‘Two Hearts’ is one of the most irresistible songs I’ve heard all year. It’s futuristic disco sound is so energetic and powerful, I feel like I’m in a hypnotic state when I listen to it (in the best possible way).

3. Tegan and Sara – U-Turn

Tegan and Sara’s 8th album Love You to Death is a brilliant pop album, full of ridiculously catchy songs stuffed with 80s nostalgia. ‘U-Turn’ is my personal highlight – a gem of a pop song that I have found myself constantly playing on repeat.

2. David Bowie – Lazarus

On 1st January this year I chose ‘Lazarus’ as my Track of the Week. When I first heard this track I was struck by its lyrics and jazz influences but when Bowie’s death was announced just over a week later, the song took on a whole new meaning. Listening to it now, it is still just as beautiful as the first time I heard it, but even more tragic and poignant.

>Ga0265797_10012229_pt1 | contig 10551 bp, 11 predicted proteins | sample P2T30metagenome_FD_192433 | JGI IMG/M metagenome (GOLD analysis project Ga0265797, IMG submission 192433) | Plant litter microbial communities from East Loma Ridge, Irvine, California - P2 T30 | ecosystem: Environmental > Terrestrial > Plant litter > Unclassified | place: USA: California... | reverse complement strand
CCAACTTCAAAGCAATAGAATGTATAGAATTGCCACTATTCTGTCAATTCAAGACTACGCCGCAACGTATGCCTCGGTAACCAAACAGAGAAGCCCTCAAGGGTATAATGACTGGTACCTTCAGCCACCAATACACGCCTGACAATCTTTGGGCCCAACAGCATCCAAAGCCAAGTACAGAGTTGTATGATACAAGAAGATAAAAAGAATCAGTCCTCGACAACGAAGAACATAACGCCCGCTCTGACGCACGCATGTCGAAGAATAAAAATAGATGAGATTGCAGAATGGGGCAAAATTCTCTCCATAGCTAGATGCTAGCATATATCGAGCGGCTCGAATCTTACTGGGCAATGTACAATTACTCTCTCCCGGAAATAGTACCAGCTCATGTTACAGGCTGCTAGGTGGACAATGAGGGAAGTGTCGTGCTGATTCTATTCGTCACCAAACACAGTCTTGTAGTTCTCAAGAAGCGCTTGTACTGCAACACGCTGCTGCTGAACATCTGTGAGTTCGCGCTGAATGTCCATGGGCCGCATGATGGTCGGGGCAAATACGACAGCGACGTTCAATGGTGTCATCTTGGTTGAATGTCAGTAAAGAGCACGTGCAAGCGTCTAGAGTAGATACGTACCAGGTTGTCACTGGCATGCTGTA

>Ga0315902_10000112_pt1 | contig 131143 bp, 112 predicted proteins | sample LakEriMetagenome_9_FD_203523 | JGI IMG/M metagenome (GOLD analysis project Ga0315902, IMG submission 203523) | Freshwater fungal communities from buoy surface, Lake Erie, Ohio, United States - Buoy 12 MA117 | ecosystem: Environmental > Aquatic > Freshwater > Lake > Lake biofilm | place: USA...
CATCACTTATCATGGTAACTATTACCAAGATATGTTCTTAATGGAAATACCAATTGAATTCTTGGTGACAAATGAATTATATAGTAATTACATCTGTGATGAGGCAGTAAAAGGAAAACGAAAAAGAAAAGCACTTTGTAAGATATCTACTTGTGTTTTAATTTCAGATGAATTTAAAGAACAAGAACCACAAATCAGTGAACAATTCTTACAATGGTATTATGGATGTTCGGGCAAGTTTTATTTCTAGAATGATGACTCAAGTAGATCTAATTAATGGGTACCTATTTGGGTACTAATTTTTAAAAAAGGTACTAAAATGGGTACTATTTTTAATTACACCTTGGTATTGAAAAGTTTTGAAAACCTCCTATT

1. Christine and the Queens – Tilted

Discovering Christine and the Queens’ music has been one of my highlights of 2016 and it all started with this song. With its unique bilingual lyrics, ‘Tilted’ is an anthem for embracing your true self and is pop music at its best. The music video and choreographed live performances of ‘Tilted’ also add to the sparkle of the song.



All hail Queen Christine

Héloïse Letissier’s story has almost become part of modern pop mythology now, the tale of a young anxious, broken-hearted outsider travelling to London and being taken in by three drag queens in Soho, who inspired our heroine to embrace her contradictions and thus give birth to Christine and the Queens.